Image Cache: You love space gifs. Your weird engineering buddy loves space gifs. So it was only a matter of time before NASA, the fun-loving government agency with a mission to make sure everybody on this pale blue dot is feeling stoked about the cosmic beyond, officially joined the internet's one stop shop for clever retorts and silly reactions better known as GIPHY.
Science & Health
Researchers have discovered that Atlantic killifish are now 8000 times more resilient to high levels of toxic waste than other fish, allowing them to survive extreme levels of pollution that would normally be deadly. It sounds like an evolutionary success story, but examples like this are exceptionally rare in the animal kingdom.
Over the summer in Tibet, two enormous avalanches struck the Aru Glacier back-to-back. Now, after several months of careful study, scientists think they have identified the cause of the first ice slide, which claimed the lives of nine nomadic herders. You'll be shocked to hear it has to do with climate change.
Buzz Aldrin, 86, was medically evacuated from a tourist trip to Antarctica after he began suffering from altitude sickness and shortness of breath. No one panic. After a week-long stay in a New Zealand hospital, the second man to walk on the moon is doing just fine.
Video: Leave it to the Harlem Globetrotters to come up with new ways to nail trick shots. Though it's not the tallest basketball shot ever made (that award goes to this 180m shot off a dam), the Harlem Globetrotters version might be even more unique because there's this weird, almost reverse arc to the shot. Instead of shooting the basketball up like you normally would (to make the shot follow a parabolic trail), the Globetrotter shoots it downwards. By doing this, the basketball first flies down and then suddenly cuts horizontal, making an almost L-shape toward the bucket. It's pretty awesome.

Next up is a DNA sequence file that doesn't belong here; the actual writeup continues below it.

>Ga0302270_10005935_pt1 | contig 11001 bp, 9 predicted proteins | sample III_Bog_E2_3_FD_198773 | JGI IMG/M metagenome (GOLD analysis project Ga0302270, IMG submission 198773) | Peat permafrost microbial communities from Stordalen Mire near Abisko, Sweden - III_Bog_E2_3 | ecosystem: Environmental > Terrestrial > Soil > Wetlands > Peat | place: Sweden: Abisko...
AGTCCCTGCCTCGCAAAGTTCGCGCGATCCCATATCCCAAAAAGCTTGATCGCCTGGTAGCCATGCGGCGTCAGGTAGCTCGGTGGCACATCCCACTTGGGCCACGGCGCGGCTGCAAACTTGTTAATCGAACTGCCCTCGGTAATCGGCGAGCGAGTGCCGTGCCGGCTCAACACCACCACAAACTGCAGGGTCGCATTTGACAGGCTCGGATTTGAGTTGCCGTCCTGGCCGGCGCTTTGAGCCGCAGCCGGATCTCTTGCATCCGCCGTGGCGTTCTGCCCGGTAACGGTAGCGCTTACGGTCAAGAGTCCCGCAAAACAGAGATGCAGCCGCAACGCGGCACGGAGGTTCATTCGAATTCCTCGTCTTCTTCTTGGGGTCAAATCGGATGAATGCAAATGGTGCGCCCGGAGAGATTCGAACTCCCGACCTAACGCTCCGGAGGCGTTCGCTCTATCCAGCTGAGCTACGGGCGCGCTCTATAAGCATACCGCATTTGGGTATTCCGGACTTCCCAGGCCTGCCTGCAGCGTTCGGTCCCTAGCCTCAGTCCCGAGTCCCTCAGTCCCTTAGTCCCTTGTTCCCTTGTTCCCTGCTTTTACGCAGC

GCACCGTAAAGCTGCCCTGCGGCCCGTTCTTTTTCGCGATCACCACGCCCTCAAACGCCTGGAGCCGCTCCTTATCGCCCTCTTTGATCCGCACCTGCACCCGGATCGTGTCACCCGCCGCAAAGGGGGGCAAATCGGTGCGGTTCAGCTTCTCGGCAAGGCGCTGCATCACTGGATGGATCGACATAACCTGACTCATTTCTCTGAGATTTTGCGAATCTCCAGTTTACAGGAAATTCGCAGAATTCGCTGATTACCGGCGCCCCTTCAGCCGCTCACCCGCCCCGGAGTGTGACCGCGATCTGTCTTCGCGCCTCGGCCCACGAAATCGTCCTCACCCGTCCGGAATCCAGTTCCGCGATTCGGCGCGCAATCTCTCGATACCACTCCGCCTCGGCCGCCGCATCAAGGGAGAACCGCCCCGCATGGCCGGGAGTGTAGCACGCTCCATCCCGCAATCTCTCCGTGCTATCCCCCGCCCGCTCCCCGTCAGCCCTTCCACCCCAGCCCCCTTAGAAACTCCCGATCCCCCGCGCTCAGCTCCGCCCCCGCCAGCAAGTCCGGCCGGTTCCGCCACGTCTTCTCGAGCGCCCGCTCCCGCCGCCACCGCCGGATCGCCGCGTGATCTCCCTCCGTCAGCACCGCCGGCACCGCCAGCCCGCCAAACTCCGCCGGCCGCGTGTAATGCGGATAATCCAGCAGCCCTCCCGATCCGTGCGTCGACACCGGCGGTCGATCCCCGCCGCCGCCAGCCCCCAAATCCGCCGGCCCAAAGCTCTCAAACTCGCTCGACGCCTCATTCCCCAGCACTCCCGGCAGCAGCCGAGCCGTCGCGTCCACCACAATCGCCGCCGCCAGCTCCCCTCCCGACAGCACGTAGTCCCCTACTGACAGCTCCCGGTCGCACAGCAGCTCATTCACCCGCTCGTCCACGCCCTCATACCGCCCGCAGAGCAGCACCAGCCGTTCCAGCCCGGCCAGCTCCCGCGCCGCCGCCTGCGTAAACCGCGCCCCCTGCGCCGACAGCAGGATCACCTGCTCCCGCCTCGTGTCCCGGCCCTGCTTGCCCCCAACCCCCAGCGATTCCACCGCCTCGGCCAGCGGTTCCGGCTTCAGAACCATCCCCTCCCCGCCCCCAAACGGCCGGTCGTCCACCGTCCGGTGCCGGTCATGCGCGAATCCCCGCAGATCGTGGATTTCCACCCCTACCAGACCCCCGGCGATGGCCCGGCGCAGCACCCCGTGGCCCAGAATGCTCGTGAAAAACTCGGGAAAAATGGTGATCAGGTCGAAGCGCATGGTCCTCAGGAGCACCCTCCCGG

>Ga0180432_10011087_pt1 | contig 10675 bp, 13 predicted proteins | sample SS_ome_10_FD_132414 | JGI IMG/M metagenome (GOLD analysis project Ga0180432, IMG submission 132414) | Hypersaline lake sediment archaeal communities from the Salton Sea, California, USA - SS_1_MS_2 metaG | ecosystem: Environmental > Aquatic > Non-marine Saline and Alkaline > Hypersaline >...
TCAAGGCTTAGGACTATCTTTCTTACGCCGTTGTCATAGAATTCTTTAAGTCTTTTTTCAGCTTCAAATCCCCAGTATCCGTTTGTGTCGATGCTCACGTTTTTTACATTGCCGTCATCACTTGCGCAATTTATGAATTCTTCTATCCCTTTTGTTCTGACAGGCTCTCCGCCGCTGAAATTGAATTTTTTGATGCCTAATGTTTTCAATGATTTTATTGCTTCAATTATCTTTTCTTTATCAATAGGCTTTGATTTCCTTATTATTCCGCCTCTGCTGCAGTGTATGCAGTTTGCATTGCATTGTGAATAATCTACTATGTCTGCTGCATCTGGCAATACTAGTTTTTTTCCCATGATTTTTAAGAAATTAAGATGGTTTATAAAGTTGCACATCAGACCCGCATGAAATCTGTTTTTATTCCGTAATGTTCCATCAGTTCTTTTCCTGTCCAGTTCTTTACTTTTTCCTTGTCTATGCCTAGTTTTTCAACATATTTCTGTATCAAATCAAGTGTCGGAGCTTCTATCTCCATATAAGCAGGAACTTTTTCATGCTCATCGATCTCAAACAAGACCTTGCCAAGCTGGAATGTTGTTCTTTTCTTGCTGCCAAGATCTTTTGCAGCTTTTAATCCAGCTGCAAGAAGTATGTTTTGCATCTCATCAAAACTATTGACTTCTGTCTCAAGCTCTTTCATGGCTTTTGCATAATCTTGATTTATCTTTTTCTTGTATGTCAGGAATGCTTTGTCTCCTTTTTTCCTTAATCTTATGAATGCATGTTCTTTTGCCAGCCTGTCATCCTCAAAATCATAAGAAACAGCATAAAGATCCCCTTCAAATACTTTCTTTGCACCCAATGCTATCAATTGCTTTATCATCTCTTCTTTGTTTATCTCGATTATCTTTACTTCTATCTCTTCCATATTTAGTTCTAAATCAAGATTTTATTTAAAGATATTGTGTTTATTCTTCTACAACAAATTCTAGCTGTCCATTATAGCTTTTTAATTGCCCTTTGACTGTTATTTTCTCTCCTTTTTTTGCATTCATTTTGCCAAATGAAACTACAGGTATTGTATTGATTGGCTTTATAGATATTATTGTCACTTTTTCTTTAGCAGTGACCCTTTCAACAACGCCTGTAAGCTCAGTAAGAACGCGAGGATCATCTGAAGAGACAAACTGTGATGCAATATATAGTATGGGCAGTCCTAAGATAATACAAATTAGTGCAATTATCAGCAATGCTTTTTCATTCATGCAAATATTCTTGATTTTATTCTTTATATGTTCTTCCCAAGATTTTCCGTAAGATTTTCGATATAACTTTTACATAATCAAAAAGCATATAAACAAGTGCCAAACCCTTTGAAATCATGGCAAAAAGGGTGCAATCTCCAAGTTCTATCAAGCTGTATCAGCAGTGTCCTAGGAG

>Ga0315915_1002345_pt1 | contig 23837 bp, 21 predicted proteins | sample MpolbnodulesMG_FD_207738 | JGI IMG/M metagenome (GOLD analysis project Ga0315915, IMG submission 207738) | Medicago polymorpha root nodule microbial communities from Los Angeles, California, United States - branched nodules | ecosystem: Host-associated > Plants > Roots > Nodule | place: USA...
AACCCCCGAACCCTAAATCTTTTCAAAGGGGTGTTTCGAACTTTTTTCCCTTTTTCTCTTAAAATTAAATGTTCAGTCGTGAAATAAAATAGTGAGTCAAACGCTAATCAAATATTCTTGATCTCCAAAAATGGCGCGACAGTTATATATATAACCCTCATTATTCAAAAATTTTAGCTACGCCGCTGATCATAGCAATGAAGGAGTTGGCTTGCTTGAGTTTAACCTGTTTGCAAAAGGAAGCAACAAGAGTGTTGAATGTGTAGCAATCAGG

With his passing earlier today, John Glenn is being remembered as not only the first American to orbit the Earth, but also the oldest. Here's why NASA sent a 77-year-old man into space, and how his historic trip set space science forward.
As far as jobs enshrined at the top of America's impenetrable bureaucracy go, the head of the US Food and Drug Administration is pretty important. The chief of the FDA is responsible for setting the course of an organisation that oversees the safety and efficacy of a huge array of products that Americans use everyday, from makeup and mobile phones to food and drugs. In total, each year it oversees more than $US1 trillion ($1.3 trillion) in consumer goods.
Consider this a love letter to my favourite people I've (mostly) never met in real life: Australian Scientists. They are, without a doubt, straight-up badasses. Weathering job cuts and funding reductions, the amount of incredible discoveries made this year is astounding.
From koala tracking drones, to quantum computing breakthroughs and robots saving the Great Barrier Reef, here are just a handful of my favourites
It feels like just last week the majestic giraffe finally had its moment in the spotlight. Wait, that was last week. At long last, the world's tallest land mammals are getting the respect they deserve. Except, because everything we humans love we somehow destroy, giraffes are now dying.
Last week, the Cassini spacecraft began a series of dramatic, "ring-grazing orbits" that will see it fly high over Saturn's poles before diving perilously close to the gas giant's rings. Now, NASA has received back the first images from this exciting chapter in Cassini's last year of life — and they do not disappoint.